Across The Border
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Mainland visitors returning, but with tighter budgets

Per capital spending by Chinese overnight tourists slid 15.8pc to HK$7,105 in the first half year, down 21pc from its peak of HK$9,000 two years ago.

PUBLISHED : Thursday, 18 August, 2016, 4:39pm
UPDATED : Thursday, 18 August, 2016, 10:05pm

Mainland Chinese tourists are returning to Hong Kong – but they are shifting their shopping patterns, which may not be good news for the city’s luxury retail sector, according to analysts.

The total number of tourists climbed in July for the first time in over 14 months, up 2.6 per cent from the same period last year, according to the latest figures from the Hong Kong Tourism Board (HKTB).

“This was mainly due to the arrival of more mainland tourists,” said Anne Ling, an analyst for Deutsche Bank. According to the statistics, the mainland tourist arrivals were up 2.2 per cent.

Mainlanders are so crucial to Hong Kong’s tourism and retail sectors, because they account for more than 70 per cent of total visitors to the city.

Experts say the rebound is probably the result of eased tensions between the mainland and Hong Kong, and that people are getting used to China’s visa policy changes last year, which tightened restrictions on mainlanders’ entering Hong Kong.

Officials from the HKTB now expect tourist arrivals to continue to improve in the second half and forecast arrivals may only drop 1.8 per cent for the whole of 2016, against the 10.7 per cent decline in 2015.

However, despite the rise in mainlanders, worryingly the amount they are spending has dropped.

Per capital spending by all overnight tourists to Hong Kong dropped 14.6 per cent to HK$6,492 in the first half of the year.

But spending by per capita by Chinese overnight tourists slid 15.8 per cent to HK$7,105, down 21 per cent from its peak of HK$9,000 two years ago.

Moreover, analysts see an marked change in the spending patterns of wealthy Chinese tourists, particularly.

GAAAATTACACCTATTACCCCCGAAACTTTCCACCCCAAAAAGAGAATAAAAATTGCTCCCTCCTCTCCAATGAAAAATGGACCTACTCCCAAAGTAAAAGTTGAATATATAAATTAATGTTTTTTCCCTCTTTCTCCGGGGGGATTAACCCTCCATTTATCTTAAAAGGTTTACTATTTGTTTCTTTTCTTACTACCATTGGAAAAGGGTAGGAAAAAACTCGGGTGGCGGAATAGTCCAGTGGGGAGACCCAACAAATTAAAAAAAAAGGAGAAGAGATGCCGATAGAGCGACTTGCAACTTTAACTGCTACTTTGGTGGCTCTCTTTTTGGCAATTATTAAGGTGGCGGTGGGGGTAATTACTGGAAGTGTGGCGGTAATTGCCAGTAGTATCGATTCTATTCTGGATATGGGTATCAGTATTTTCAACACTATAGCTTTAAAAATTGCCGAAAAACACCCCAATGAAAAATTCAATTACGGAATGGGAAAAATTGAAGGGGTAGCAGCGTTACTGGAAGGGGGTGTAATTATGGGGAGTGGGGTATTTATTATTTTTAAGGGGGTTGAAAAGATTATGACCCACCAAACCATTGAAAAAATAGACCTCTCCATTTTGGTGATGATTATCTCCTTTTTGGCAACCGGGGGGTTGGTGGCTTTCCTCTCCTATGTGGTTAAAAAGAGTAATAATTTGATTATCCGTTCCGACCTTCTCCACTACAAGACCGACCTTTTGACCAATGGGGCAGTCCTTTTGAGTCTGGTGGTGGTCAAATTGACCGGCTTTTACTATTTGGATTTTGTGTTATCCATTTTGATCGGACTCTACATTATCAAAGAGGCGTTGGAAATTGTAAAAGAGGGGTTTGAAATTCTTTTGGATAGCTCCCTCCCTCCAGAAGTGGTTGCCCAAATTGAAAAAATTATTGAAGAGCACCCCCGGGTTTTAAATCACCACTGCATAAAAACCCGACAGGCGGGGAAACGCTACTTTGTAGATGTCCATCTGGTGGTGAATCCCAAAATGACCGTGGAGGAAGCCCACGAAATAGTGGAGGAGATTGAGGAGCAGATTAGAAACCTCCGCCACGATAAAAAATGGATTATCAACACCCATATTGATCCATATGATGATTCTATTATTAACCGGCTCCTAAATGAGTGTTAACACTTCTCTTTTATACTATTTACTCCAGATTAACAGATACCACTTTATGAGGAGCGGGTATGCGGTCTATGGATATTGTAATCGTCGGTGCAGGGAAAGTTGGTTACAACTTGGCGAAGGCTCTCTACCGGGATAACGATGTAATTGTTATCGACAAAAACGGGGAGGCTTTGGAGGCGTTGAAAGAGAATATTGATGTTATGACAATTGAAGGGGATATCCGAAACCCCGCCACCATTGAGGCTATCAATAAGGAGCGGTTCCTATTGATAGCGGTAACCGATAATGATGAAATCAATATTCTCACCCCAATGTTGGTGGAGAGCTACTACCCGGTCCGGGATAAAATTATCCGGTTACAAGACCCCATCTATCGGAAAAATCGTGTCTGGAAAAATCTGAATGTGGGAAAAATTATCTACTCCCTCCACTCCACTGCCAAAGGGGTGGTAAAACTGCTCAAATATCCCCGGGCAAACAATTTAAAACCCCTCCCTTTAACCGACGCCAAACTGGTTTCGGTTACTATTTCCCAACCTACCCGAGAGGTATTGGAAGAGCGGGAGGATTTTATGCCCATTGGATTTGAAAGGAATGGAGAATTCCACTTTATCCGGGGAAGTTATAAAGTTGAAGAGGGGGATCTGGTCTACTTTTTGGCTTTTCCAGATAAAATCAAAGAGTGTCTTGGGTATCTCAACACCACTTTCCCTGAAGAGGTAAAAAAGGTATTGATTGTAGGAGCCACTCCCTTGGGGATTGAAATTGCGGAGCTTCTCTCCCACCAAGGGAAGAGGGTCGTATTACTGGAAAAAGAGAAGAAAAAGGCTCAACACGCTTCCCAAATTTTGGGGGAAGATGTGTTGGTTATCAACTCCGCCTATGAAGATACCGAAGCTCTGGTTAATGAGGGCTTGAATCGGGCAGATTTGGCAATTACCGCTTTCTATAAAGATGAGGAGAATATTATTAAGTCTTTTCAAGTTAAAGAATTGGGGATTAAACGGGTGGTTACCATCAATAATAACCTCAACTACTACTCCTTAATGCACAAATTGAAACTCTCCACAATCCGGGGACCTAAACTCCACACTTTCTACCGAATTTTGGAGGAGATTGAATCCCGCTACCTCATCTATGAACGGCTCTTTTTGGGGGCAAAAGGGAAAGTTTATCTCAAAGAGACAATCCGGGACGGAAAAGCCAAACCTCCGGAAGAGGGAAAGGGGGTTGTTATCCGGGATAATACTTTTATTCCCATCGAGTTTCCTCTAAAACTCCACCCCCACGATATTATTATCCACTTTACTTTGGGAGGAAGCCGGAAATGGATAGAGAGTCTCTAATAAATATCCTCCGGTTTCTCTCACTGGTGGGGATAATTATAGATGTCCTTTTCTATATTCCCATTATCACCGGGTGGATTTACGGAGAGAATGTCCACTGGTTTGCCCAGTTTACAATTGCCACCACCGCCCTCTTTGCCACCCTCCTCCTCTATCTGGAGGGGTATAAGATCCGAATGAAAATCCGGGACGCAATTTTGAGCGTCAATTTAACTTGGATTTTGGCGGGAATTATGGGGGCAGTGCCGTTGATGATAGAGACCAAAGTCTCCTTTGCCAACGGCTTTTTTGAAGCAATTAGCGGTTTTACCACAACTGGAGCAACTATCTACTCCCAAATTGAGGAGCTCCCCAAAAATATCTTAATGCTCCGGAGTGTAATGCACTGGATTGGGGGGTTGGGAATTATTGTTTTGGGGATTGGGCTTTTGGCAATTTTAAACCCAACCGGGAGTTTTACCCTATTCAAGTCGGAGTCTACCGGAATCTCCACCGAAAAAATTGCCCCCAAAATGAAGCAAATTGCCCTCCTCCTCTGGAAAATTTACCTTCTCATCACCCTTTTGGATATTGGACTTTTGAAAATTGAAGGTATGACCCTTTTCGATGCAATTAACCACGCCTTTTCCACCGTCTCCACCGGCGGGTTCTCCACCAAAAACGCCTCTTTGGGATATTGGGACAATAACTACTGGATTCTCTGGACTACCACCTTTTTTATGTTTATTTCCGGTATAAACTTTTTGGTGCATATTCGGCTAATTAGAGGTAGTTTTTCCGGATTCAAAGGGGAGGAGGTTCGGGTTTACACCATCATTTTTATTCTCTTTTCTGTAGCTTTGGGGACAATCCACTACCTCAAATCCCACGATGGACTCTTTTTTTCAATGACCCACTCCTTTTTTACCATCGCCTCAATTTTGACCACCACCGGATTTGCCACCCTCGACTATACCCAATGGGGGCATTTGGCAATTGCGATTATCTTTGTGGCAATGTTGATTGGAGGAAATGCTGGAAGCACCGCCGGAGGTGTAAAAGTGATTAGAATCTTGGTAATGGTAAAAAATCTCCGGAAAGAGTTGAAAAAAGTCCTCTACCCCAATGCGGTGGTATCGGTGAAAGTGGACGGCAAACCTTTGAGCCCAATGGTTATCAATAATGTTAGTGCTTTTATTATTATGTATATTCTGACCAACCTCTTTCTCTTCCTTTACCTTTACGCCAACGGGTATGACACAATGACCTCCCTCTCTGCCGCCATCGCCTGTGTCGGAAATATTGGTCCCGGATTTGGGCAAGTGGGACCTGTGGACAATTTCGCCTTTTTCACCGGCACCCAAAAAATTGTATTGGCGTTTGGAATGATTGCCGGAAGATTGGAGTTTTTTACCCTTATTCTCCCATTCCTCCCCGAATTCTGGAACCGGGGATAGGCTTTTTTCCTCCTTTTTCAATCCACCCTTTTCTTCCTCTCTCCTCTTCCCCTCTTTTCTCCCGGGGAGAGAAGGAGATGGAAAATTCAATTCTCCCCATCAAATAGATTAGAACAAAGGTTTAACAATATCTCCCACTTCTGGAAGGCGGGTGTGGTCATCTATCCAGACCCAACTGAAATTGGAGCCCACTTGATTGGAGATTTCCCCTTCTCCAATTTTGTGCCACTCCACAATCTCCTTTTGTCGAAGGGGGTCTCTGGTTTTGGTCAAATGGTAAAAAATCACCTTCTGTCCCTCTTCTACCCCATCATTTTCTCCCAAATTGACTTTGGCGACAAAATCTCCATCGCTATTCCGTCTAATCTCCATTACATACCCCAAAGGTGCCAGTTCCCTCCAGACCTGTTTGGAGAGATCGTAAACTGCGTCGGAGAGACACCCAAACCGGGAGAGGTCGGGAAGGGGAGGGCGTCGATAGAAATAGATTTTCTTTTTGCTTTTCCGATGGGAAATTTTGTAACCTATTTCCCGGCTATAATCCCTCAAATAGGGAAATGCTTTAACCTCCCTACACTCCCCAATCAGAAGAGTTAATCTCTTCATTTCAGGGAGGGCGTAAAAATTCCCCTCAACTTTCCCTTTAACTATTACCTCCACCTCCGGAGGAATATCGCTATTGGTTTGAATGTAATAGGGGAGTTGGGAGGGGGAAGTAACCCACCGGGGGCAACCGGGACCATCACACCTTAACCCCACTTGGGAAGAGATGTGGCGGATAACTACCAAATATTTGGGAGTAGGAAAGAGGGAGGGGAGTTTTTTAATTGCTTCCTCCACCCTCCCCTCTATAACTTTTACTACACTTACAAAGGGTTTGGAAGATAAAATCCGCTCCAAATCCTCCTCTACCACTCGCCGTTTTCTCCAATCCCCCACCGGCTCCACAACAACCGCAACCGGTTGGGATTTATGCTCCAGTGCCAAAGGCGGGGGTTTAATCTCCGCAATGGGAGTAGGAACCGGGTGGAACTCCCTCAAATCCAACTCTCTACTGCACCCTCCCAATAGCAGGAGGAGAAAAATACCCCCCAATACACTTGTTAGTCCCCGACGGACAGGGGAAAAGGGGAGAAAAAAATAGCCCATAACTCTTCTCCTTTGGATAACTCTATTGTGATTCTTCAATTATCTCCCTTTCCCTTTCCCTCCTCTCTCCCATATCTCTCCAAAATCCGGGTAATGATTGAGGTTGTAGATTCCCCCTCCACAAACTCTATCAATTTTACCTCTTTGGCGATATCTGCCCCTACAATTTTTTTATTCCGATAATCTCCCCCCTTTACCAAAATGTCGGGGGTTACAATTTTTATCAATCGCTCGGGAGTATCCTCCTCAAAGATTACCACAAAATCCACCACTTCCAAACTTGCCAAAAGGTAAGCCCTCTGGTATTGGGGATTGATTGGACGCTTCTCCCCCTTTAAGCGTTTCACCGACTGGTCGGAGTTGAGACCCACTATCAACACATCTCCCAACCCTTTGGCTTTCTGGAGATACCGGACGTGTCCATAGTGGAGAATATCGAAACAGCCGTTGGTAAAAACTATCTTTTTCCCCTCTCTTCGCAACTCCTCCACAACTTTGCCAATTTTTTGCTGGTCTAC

“The rising Chinese middle classes are shifting to a new consumption pattern on overseas trips, and are now tending to spend more on a better travel experience, and less on buying luxury watches and jewellery, ” said Gao Jian, an analyst for Northeast Securities.

According to a recent survey jointly released by China Tourism Academy and Chinese online travel agency CTrip.com, more than half of all outbound Chinese tourists who booked trips through the website paid for premium travel packages, which included accommodation at four-star to five-star hotels. They dined in good restaurants with a local favour, and travelled in relatively spacious and upmarket tour group vehicles.

In particular, the study showed 80 per cent of the mainlanders travelling to Hong Kong in the first half of the year said they were doing so for “sightseeing” or “taking a vacation”, and only 20 per cent said they were going for “shopping”.

Mainland tourists are returning, but they only buying daily necessities like cosmetics and not high-end products
Anne Ling, Deutsche Bank analyst

“Mainland tourists are returning, but they only buying daily necessities like cosmetics and not high-end products,” said Ling from Deutsche Bank.

She said the change is likely to have a knock-on effect on the performances of Hong Kong retailers, with jewellery brands continuing to suffer, and cosmetics brands likely to benefit.

But the evidence is already starting to emerge.

Last month, jewellery firm Chow Tai Fook said its same-store sales in Hong Kong and Macau declined 20 per cent year-on-year during the April-to-June period.

It expects sales to continue to drop in the second half, and now plans to shut as many as eight stores by the end of the year.

Lifestyle International, the operator of high-end department store Sogo, also reported earlier this week that its half-year results had missed market expectations. Net profit slumped 50 per cent to 587 million yuan in the period, and revenues from the flagship Sogo department store fell 9.5 per cent.

Cosmetics brand Sa Sa, however, has just reported its revenues improved from April to June, which it attributed directly to more mainland tourist arrivals.

Its same-store sales in Hong Kong and Macau still saw a 4.8 per cent fall in sales, but that was a marked narrowing from the 17.6 per cent slide in the last fiscal quarter.

Analysts from JP Morgan said in a recent research note that the total number of retail transactions rose 0.6 per cent year-on-year, April to June, the first increase in a year, which it also said had been “driven by traffic growth from mainland Chinese customers”.

In another recent note, Deutsche Bank interestingly gave “Buy” ratings to two Hong Kong companies inextricably linked to the tourist industry: fast-food restaurant chain Cafe de Coral, and the affordable apparel retailer, Giordano.

Further evidence, that thrift and practicality are taking over from luxury when it comes to the spending habits of the city’s vital mainland visitors.

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